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Learning from eCommerce Fraud Trends: It's Time to Think Like a Fraudster

March 23, 2020

Meet Sandra. You know Sandra. Because most of you have a lot in common with her. She is also key to understanding online retail fraud in 2019, and where we're headed in the coming year. Sandra is a millennial who commutes to her job on the other side of the city. She, like many of her colleagues, spends more time than she'd like to admit on the train every day. But these daily commutes don't bother her because that's probably the most productive time of her day. 

In the hour it takes to get to work, Sandra uses her phone to listen to a playlist, which is automatically personalized to her tastes while also doing her online food shopping for the week. And lately, she has also been using the time to do some light online window shopping. She's looking for a dress like the one her favorite character wore in the last episode of The Good Place. She finds an almost identical copy within her budget and adds it to her cart, only to be put off by the complicated checkout process. Sounds familiar? 

It's Now or Never

Welcome to the world of consumer-driven retail, where immediacy and convenience are all that matter. Most modern consumers are impatient, and like Sandra, they demand ease of use. Modern consumers have come to expect a seamless, hassle-free online retail experience. Consumers who don't get that will look elsewhere quicker than you can say CVV. And this explains a lot about online retail fraud in 2019. Because a huge part of understanding online retail fraud is making sense of what consumers, like Sandra, have come to expect and how the industry has shifted in response.

The retail industry is one of the most dynamic industries and is constantly changing and shifting in response to consumer demand and technological advancements. In 2019, we saw how increasingly the innovation in online retail presents a unique opportunity for fraudsters who have learned to capitalize on the frictionless nature of the online customer journey. A good example of this is loyalty programs.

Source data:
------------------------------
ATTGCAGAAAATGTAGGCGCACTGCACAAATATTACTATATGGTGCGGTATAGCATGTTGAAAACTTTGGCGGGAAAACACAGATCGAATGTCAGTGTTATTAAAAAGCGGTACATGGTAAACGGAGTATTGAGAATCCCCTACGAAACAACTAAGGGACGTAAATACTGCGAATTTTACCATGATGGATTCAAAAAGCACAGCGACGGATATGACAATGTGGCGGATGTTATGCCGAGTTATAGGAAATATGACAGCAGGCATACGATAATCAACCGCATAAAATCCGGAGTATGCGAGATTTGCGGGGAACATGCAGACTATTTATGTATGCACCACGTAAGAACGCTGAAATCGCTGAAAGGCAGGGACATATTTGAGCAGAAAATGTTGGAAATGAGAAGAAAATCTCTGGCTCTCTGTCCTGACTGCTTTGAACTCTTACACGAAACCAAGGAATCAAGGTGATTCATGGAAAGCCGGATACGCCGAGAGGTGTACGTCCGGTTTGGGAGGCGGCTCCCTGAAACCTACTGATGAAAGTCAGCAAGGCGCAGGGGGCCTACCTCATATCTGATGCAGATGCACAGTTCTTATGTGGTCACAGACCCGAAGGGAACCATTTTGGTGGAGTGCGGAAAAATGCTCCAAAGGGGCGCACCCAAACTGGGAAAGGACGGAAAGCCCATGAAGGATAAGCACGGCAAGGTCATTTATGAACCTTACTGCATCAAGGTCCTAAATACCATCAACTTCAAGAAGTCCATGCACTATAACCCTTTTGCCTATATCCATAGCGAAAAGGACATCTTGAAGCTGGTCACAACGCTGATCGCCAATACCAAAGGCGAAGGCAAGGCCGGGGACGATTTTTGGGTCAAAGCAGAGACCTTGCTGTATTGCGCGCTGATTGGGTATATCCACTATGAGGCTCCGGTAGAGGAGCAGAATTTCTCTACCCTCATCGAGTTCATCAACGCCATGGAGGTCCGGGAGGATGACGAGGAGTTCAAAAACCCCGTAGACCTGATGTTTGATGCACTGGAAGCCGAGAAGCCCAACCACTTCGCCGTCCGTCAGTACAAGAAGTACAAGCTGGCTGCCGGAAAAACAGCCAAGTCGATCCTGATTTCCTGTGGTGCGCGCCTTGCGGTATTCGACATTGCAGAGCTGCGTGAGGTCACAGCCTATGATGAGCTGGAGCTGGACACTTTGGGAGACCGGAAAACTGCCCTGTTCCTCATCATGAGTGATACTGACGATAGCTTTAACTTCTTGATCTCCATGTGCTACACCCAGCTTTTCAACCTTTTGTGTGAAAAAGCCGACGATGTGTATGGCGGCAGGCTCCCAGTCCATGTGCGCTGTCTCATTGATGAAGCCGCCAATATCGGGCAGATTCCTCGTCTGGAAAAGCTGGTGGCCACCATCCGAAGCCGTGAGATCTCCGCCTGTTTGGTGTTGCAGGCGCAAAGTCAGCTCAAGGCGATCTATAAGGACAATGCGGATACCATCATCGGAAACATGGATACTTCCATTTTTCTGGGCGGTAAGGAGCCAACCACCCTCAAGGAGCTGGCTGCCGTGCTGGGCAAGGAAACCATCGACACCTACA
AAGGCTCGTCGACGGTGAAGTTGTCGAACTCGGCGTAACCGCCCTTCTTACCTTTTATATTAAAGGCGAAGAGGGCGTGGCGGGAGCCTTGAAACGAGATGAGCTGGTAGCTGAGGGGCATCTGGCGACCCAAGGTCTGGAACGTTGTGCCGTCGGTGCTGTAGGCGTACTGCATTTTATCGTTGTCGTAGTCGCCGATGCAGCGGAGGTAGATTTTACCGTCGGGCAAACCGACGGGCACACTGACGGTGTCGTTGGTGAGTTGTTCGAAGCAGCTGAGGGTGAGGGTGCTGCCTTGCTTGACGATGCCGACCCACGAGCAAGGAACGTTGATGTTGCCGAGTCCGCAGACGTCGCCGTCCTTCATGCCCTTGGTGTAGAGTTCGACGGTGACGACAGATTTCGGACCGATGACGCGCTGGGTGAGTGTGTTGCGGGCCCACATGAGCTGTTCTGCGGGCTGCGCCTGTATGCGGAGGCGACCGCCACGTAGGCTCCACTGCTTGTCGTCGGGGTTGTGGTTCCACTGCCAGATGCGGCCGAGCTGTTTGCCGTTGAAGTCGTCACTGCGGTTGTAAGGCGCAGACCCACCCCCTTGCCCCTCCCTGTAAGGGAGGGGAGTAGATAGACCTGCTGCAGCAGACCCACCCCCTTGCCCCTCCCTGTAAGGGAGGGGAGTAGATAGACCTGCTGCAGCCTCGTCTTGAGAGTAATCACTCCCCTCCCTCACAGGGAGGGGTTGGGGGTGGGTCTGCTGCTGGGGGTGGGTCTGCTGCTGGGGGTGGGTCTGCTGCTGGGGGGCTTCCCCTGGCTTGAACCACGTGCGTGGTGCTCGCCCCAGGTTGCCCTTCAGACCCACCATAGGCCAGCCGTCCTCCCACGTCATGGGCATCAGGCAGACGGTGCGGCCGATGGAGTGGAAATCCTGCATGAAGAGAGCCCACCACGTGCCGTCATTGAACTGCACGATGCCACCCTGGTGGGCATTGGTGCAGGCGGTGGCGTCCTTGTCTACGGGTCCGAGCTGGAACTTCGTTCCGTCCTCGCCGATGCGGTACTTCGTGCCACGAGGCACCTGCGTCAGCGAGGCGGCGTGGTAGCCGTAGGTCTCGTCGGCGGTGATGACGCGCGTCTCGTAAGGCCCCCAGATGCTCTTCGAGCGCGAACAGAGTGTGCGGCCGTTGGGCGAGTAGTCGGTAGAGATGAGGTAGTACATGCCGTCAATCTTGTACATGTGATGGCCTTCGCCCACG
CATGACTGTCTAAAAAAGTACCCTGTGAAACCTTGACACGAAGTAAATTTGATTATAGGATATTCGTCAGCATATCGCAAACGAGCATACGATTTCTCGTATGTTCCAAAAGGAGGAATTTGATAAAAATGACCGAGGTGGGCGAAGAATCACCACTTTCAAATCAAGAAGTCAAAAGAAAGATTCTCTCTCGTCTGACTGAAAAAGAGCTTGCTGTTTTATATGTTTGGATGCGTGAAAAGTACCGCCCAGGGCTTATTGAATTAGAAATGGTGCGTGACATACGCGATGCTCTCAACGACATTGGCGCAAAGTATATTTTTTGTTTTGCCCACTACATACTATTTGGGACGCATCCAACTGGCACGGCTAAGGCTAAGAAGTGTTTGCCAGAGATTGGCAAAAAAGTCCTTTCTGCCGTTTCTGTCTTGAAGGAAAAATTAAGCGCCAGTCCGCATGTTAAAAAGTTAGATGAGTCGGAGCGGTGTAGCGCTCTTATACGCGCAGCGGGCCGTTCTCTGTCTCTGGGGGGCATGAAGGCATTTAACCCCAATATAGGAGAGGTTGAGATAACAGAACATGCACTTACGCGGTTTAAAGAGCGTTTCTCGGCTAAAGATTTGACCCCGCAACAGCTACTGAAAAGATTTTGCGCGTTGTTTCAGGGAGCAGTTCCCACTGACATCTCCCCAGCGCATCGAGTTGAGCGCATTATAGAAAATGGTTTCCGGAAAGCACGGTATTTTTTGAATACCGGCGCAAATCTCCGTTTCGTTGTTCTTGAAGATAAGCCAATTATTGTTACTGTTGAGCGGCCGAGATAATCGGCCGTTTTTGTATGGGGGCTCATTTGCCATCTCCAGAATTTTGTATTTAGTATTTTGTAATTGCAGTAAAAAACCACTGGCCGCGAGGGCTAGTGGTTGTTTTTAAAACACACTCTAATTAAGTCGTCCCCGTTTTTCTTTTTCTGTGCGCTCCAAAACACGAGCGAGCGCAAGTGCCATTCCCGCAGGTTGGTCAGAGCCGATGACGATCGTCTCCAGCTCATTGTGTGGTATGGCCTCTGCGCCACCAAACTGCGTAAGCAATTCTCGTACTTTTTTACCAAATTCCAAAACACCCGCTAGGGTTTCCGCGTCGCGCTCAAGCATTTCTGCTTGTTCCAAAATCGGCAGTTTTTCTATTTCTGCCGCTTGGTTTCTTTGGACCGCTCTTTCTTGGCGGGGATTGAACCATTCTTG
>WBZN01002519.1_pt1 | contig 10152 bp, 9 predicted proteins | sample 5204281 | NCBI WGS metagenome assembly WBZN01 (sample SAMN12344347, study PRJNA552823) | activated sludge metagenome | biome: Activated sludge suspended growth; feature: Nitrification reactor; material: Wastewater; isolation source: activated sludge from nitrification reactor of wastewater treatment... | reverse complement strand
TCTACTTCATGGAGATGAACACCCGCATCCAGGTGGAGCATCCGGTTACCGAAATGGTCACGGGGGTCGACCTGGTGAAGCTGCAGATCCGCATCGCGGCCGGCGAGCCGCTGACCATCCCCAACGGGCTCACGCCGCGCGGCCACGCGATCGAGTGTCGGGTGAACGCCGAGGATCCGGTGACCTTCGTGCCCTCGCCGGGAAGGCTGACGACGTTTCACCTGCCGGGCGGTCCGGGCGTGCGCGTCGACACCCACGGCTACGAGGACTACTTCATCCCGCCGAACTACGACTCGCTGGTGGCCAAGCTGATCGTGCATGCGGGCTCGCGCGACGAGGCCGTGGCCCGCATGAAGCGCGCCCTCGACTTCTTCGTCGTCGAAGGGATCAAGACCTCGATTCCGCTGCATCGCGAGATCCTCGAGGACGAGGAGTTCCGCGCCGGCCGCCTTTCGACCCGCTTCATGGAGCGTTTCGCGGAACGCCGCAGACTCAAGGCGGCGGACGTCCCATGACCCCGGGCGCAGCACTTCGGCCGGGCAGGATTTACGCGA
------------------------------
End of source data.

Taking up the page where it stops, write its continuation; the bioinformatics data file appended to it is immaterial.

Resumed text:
Retailers offer loyalty programs as a way to attract and reward repeat customers. Generally the standard for customer login is a simple username and password and, unlike bank accounts, customers check their accounts infrequently. This makes loyalty programs particularly appealing to frauders. Considering that the estimated amount of stolen credentials increased by 17% in 2019 to 165 million, fraudsters have both access and opportunity to carry out account takeover attacks before any suspicious activity is flagged.

Last year thousands of Dunkin Donuts Perks reward accounts were compromised in a credential stuffing attack. While credential stuffing is usually the first stage in an account takeover attack, these particular hackers seemed to be more interested in monetizing much earlier and chose to sell the validated account credentials on the dark web. This is likely due to the reduced risk factor of being caught while still earning a positive ROI. What we're seeing is that by prioritizing customer experience, convenience and ease of use, security is being overlooked. 

What Trends Shaped Online Retail Fraud in 2019?

In many ways, 2019 was a standout year with a 12% increase in the total dollar amount of all online fraud year-over-year from 2018 to 2019. What we noticed increasingly is that not only did incidences of fraud increase in 2019, but the sophistication and pervasiveness of these attacks is unlike anything we've seen before. Sandra, and the millions of other online shoppers like her, is a prime example of the demand for a seamless and instant online shopping experience. This makes retailers increasingly reluctant to introduce friction into the customer journey. For good reason. Research from Splitit found that over 80% of online consumers will abandon their cart if the checkout process is too complicated. Another survey conducted by Forter found that the average American consumer was more likely to abandon the checkout process if it took longer than half a minute! So what's an online retailer supposed to do?

And that's where the problem comes in. Innovation is all good and well until fraudsters start taking advantage of the vulnerabilities that emerge as a result of the frictionless customer experience. Which is happening with increasing frequency. We're also seeing a shift from many indiscriminate brute force attacks to precise and highly targeted attacks that come with the promise of a big payday for fraudsters. Aaron McPherson, VP of Research Operations at Mercator Advisory Group, said: "Generating a large number of attacks makes it easier for law enforcement to track you. Better to keep a low profile and be more selective." This can also be linked to the fact that fraudsters are becoming more and more skilled and are learning more about how online payments are handled.